Here's what we emailed out the week of April 26, 2021. Sign up for updates directly in your inbox.
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BILLIONS AND BILLIONS
UN chief joins advocates of a wealth tax for global billionaires
Mon Apr 12
Tax the rich! We’ve heard it before, but one UN chief is pushing to make it happen. Secretary-General Antonio Guterres is advocating for a wealth tax (which is taken on top of regular income or corporate gains taxes) on those who profited during the pandemic. A recent study found that these billionaires got 54% richer over the past year. Guterres believes taxing that wealth will help reduce COVID-heightened global inequality.
In the U.S., two-thirds of Americans support some sort of wealth tax. Over 80 unions have already sent a letter to President Biden to not only reverse Trump-era tax cuts for the rich, but to add another 10% tax for anyone making more than $2M annually. Biden’s current plan, however, is focused on closing loopholes and increasing corporate taxes over individual income taxes. For reference: 55 of the U.S.’s biggest companies paid $0 in federal tax on $40.5 billion in earnings in 2020.
Still, some are concerned taxing billionaires will just encourage more tax evasion, where the ultra-wealthy hide or off-shore their income and taxable assets. Such crafty tactics already account for $600 billion in uncollected revenue this year alone (learn more about that in our past coverage).
Some additional resources...
- For full coverage on the wealth tax proposal, turn to the Associated Press.
- For the study on billionaires getting richer during the pandemic, turn to CBS News.
UP TO THE TUSK
Zimbabwe can’t think of an alternative to allowing hunters to pay to hunt their elephants
Mon Apr 19
We’ve heard the uproar against trophy hunters who shoot and kill elephants, but now some African countries are left with no choice but to encourage hunting again. In fact, Zimbabwe plans to sell the right to shoot an elephant, charging hunters up to $70,000 for larger elephants. But why is this happening? In short, overpopulation of elephants in the country is leading to a multitude of problems:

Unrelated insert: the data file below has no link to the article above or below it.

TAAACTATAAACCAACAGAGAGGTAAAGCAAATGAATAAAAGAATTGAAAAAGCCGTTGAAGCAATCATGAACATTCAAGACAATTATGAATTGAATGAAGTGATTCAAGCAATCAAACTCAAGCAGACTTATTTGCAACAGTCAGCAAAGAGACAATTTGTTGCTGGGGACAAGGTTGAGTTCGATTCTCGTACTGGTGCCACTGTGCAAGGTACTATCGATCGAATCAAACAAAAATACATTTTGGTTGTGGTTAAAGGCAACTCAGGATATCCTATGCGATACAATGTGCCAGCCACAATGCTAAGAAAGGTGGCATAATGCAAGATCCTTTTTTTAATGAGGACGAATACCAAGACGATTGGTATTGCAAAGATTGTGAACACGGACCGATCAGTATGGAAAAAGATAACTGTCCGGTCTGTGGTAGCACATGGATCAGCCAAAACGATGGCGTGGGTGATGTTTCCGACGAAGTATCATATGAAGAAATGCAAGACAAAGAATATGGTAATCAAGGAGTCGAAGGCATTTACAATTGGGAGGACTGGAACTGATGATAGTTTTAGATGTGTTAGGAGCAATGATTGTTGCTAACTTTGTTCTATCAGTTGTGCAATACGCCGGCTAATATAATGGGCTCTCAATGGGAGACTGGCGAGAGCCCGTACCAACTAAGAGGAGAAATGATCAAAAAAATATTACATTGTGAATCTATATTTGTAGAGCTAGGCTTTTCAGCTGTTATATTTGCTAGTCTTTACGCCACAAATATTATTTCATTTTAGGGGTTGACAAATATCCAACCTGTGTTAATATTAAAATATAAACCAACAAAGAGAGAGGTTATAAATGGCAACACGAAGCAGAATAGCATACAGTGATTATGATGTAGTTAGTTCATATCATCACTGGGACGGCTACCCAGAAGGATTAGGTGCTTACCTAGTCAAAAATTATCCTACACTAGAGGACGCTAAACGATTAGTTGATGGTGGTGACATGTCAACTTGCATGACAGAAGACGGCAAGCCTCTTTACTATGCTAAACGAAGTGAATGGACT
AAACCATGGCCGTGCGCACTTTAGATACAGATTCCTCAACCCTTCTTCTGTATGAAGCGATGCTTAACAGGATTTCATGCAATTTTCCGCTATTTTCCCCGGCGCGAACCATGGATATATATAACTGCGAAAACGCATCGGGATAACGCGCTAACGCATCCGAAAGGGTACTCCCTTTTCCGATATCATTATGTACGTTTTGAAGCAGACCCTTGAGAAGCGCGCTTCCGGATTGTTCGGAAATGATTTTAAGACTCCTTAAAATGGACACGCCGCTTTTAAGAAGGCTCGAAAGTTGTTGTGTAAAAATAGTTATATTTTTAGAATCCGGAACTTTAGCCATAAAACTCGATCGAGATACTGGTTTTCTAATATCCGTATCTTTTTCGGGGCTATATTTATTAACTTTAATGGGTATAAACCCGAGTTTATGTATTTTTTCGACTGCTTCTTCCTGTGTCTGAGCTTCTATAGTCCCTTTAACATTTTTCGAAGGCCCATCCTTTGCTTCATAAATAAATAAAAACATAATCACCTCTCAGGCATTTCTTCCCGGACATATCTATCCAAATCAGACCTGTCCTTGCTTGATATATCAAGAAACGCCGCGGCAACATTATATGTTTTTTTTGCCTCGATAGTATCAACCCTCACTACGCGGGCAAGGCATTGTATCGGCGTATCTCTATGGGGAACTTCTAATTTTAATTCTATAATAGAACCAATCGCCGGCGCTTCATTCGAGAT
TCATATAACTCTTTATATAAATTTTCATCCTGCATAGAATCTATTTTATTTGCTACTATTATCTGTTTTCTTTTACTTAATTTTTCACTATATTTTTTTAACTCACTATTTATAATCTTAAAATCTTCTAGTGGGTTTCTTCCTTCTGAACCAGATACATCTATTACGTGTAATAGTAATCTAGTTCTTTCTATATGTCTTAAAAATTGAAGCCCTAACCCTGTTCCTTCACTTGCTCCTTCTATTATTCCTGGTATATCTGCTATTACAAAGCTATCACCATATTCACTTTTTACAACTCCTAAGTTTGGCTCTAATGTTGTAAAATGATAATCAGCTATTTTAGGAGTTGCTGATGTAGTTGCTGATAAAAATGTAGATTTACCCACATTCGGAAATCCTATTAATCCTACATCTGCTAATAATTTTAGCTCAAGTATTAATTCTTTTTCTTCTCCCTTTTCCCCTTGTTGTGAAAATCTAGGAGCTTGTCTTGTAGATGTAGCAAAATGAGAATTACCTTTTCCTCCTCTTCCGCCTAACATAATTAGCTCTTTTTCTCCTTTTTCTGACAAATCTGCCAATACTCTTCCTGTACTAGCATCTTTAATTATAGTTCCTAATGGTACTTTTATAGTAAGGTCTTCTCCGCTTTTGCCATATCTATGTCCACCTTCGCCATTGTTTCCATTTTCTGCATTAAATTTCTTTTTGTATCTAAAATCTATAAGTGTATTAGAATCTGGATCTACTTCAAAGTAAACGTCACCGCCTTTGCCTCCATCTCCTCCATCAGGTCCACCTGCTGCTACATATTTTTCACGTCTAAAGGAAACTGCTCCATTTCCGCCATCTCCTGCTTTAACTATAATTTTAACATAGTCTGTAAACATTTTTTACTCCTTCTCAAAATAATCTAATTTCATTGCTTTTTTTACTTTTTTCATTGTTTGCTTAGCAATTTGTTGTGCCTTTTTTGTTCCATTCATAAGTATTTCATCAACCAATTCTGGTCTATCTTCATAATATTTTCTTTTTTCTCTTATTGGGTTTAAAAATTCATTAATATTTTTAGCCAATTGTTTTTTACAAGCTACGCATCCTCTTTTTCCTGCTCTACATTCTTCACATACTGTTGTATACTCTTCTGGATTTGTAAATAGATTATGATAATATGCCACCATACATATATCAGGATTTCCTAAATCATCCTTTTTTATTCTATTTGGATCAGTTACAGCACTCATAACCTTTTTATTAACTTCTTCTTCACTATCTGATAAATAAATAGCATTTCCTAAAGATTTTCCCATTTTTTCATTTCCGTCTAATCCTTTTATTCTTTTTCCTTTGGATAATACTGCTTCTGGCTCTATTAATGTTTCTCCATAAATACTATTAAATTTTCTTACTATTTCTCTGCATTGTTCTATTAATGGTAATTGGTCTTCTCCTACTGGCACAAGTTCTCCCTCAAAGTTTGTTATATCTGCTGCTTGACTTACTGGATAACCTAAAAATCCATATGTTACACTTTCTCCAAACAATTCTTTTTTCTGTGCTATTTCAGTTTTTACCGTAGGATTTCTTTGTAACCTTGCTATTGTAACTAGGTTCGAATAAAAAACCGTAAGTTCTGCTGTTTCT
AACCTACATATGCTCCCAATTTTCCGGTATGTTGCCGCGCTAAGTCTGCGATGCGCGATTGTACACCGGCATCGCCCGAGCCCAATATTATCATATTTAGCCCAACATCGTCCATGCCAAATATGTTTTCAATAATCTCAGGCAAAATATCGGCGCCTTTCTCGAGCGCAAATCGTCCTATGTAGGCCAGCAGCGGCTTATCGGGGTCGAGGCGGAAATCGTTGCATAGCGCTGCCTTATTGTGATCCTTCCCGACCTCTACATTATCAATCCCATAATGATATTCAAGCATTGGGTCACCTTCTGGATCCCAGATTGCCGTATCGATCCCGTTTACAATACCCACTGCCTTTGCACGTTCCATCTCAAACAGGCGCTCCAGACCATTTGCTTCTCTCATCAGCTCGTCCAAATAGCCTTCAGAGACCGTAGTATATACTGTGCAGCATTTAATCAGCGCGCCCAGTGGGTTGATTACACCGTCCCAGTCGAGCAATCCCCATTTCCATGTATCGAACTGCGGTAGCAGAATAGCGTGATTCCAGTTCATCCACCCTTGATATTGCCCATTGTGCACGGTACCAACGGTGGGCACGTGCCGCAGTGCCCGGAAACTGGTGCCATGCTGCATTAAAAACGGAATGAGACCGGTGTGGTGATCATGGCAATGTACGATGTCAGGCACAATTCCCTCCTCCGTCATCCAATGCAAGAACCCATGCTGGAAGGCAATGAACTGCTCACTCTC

- Human death and injury. Thousands of complaints have come in from human encounters with these elephants and at least 21 people have died this year alone.
- Dangerous conditions for the elephants. Overpopulation and climate change has worsened food scarcity. This has already led to over 200 elephant deaths from bacterial infections as they burrow deeper into the soil to try and find food.
- Agricultural loss. Farmers are suffering from crop loss as elephants search desperately for food in their farms.
- And there’s limited funds for wildlife management. There's only enough to support about half of the current population, especially with the lack of tourism thanks to the pandemic.
Naturally, this hunt for profit has been met with criticism from environmental groups, but Zimbabwe is asking them to put their money where their mouth is and pay for the additional upkeep needed. In 2019, four southern African nations, home to over 60% of the world’s elephant population, met in Botswana to discuss the options for dealing with elephant overpopulation, including ivory sales and hunting allowances.
What’s the alternative? It's tough to say, as even non-hunting solutions are controversial. With the sale of ivory stockpiles, opponents worried that even a controlled ivory trade would boost demand and therefore poaching. With the sale of elephants themselves, activists worried about zoos and potential animal cruelty. That said, Angola — which has suffered a harsh decline in their elephant population after Angolans funded their civil war with poached ivory — has shown willingness to purchase and preserve these animals, already dedicating $60 million for building suitable land for them.
Some additional resources...
- For more on Zimbabwe’s hunt-for-profits plan, refer to Bloomberg.
- For more on why African countries concerns around elephant overpopulation, refer to an older Bloomberg article or Africa Sustainable Conservation News.
- For more on the elephants who died of bacterial infection, turn to Reuters.
- To learn about Angola’s investment in buying these animals, turn to Bloomberg as well.
ASCII ART OF THE WEEK
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Writing these emails is the best reword!
Art Credit: JGS, Ascii Art Archive